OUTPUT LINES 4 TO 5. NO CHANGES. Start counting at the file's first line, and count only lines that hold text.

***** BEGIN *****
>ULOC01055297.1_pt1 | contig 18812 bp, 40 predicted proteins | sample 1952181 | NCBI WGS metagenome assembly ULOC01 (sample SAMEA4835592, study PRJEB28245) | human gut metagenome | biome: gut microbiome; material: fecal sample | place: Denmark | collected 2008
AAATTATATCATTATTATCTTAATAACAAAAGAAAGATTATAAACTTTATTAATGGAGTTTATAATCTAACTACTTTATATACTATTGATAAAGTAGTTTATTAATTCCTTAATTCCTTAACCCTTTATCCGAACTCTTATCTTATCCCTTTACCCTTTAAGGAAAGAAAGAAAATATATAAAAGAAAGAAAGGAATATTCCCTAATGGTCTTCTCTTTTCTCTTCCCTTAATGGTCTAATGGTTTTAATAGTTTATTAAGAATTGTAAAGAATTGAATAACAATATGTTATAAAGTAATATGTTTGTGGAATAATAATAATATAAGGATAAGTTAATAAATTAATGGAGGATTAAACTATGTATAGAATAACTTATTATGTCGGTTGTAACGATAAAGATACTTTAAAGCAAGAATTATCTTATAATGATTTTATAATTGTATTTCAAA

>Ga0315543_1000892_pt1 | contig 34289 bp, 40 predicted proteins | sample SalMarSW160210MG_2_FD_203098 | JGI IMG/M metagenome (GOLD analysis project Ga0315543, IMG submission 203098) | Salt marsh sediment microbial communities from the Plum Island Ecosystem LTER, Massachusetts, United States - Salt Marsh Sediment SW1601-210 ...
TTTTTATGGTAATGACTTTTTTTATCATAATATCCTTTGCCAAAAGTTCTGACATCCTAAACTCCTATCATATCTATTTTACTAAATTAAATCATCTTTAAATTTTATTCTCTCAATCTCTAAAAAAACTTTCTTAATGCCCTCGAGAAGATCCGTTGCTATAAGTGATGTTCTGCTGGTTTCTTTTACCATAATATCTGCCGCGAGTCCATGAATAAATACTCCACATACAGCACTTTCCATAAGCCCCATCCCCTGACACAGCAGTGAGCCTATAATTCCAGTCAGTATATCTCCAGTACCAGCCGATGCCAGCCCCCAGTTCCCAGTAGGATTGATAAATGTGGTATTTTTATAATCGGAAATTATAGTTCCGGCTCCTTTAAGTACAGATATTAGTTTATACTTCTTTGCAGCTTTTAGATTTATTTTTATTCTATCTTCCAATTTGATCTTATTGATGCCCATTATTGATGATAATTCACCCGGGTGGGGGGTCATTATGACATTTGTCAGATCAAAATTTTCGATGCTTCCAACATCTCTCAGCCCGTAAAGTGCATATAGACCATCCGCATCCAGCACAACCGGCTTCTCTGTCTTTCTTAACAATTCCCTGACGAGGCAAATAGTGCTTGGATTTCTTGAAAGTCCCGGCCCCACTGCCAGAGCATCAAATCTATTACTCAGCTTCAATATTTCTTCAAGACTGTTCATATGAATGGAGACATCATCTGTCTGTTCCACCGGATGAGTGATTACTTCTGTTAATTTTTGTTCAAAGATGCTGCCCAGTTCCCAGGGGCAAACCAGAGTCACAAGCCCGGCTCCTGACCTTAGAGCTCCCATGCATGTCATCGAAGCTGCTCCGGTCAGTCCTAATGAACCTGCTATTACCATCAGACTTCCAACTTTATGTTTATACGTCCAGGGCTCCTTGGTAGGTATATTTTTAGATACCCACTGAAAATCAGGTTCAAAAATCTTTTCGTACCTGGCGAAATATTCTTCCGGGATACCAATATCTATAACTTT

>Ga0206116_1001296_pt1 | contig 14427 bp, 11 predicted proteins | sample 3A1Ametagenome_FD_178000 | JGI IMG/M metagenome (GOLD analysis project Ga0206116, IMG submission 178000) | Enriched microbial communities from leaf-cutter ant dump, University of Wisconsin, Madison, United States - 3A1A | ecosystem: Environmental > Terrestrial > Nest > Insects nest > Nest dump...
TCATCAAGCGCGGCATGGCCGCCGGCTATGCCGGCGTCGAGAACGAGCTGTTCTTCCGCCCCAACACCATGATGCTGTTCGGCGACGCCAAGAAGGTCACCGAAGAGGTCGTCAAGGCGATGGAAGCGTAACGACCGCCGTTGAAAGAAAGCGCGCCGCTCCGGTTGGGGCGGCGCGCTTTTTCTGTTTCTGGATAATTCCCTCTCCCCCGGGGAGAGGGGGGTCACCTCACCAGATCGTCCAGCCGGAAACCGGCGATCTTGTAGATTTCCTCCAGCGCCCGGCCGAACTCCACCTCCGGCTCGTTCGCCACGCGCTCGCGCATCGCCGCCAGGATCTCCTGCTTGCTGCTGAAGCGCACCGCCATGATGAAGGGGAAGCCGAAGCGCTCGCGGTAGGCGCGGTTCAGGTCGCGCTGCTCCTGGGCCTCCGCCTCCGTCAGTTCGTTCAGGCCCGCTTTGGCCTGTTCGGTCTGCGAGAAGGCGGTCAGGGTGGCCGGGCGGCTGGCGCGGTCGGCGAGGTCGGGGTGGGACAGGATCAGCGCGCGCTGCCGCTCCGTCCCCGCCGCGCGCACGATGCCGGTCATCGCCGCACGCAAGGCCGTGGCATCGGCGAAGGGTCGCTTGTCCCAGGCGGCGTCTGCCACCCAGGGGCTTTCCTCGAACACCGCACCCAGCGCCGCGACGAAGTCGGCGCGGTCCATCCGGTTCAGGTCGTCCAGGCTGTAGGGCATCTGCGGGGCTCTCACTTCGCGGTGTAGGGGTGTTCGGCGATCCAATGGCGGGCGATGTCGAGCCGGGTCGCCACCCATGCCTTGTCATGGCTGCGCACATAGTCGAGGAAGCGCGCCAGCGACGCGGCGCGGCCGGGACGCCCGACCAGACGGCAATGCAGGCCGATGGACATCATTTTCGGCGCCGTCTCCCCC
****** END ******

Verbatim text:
TTTTTATGGTAATGACTTTTTTTATCATAATATCCTTTGCCAAAAGTTCTGACATCCTAAACTCCTATCATATCTATTTTACTAAATTAAATCATCTTTAAATTTTATTCTCTCAATCTCTAAAAAAACTTTCTTAATGCCCTCGAGAAGATCCGTTGCTATAAGTGATGTTCTGCTGGTTTCTTTTACCATAATATCTGCCGCGAGTCCATGAATAAATACTCCACATACAGCACTTTCCATAAGCCCCATCCCCTGACACAGCAGTGAGCCTATAATTCCAGTCAGTATATCTCCAGTACCAGCCGATGCCAGCCCCCAGTTCCCAGTAGGATTGATAAATGTGGTATTTTTATAATCGGAAATTATAGTTCCGGCTCCTTTAAGTACAGATATTAGTTTATACTTCTTTGCAGCTTTTAGATTTATTTTTATTCTATCTTCCAATTTGATCTTATTGATGCCCATTATTGATGATAATTCACCCGGGTGGGGGGTCATTATGACATTTGTCAGATCAAAATTTTCGATGCTTCCAACATCTCTCAGCCCGTAAAGTGCATATAGACCATCCGCATCCAGCACAACCGGCTTCTCTGTCTTTCTTAACAATTCCCTGACGAGGCAAATAGTGCTTGGATTTCTTGAAAGTCCCGGCCCCACTGCCAGAGCATCAAATCTATTACTCAGCTTCAATATTTCTTCAAGACTGTTCATATGAATGGAGACATCATCTGTCTGTTCCACCGGATGAGTGATTACTTCTGTTAATTTTTGTTCAAAGATGCTGCCCAGTTCCCAGGGGCAAACCAGAGTCACAAGCCCGGCTCCTGACCTTAGAGCTCCCATGCATGTCATCGAAGCTGCTCCGGTCAGTCCTAATGAACCTGCTATTACCATCAGACTTCCAACTTTATGTTTATACGTCCAGGGCTCCTTGGTAGGTATATTTTTAGATACCCACTGAAAATCAGGTTCAAAAATCTTTTCGTACCTGGCGAAATATTCTTCCGGGATACCAATATCTATAACTTT

>Ga0206116_1001296_pt1 | contig 14427 bp, 11 predicted proteins | sample 3A1Ametagenome_FD_178000 | JGI IMG/M metagenome (GOLD analysis project Ga0206116, IMG submission 178000) | Enriched microbial communities from leaf-cutter ant dump, University of Wisconsin, Madison, United States - 3A1A | ecosystem: Environmental > Terrestrial > Nest > Insects nest > Nest dump...